My point is that there is probably no such thing as objective science or pure unbiased facts as a result.
ii) Causality is difficult, hard and maybe impossible to prove -
Which is why many settled for falsification.
However even this approach suffers because of the methods involved with falsification. Hence we should note that sceptics are often dealt the better hand in science and to some extent law. The sceptics mantra should read - If you don't like the facts start to pick at how they are created; failing that start on semantics and agreed truths.
iii) The theories we choose to apply and make use of are as much determined by mood of the time and history as they are by the basic business of scientific falsification.
Philosophy of Science in the Twentieth Century: Four Central Themes (Paperback) by Donald Gillies and work by TS Kuhn (http://en.wikipedia.org/wiki/Thomas_Samuel_Kuhn) still offer useful thoughts on this issue.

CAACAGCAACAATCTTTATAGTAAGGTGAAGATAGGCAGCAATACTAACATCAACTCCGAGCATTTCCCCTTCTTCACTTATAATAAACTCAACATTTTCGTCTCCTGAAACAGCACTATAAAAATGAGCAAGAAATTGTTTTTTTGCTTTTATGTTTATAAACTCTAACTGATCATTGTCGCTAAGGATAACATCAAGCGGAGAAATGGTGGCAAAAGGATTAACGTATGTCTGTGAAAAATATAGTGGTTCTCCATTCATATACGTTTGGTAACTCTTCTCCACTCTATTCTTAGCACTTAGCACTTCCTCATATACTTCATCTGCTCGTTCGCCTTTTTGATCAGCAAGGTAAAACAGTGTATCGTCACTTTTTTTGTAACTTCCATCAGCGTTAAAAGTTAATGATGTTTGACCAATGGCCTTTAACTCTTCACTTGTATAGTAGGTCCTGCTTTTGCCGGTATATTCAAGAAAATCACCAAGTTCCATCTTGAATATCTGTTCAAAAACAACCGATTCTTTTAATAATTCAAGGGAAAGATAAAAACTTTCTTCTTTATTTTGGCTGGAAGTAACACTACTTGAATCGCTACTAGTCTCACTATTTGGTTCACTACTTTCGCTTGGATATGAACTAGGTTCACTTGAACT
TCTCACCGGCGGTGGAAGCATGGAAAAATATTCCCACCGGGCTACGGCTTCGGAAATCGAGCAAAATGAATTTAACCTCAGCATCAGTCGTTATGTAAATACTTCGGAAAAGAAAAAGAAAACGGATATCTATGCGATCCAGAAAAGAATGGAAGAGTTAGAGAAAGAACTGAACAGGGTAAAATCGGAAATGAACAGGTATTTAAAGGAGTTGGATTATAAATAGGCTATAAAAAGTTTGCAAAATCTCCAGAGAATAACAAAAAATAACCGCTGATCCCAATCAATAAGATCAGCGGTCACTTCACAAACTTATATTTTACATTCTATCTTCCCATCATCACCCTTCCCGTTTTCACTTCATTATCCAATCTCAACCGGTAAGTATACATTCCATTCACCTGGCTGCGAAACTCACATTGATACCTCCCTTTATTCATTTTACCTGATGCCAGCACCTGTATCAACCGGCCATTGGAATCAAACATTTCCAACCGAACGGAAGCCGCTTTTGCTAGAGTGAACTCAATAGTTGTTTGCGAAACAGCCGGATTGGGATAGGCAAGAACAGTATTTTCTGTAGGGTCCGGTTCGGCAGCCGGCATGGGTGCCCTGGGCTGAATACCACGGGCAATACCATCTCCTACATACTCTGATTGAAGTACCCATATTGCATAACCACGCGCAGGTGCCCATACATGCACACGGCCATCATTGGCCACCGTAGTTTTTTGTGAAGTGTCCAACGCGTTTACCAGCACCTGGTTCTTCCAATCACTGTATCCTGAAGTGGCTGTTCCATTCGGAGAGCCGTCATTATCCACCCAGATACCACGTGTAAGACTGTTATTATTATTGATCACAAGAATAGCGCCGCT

The point here is that we shouldn't be surprised if public policy is slow to change-scientific consensus is also really slow to arise.
iv) In some ways saying that you can understand research without having a grasp of stats and methodology is a bit like suggesting you should just kick the tyres before buying a car. Yep you can do it, but don't be surprised if what you get is unreliable.
Nope there is no easy way to grasp this debate or evaluate the evidence within it. But usual rules apply; multiple sources, cross reference, check authority and agenda. Please be patient and persist with science and scientists it is tough turning squiggles and graphs into yes/no, good/bad right/wrong, and sometimes common language isn't good enough.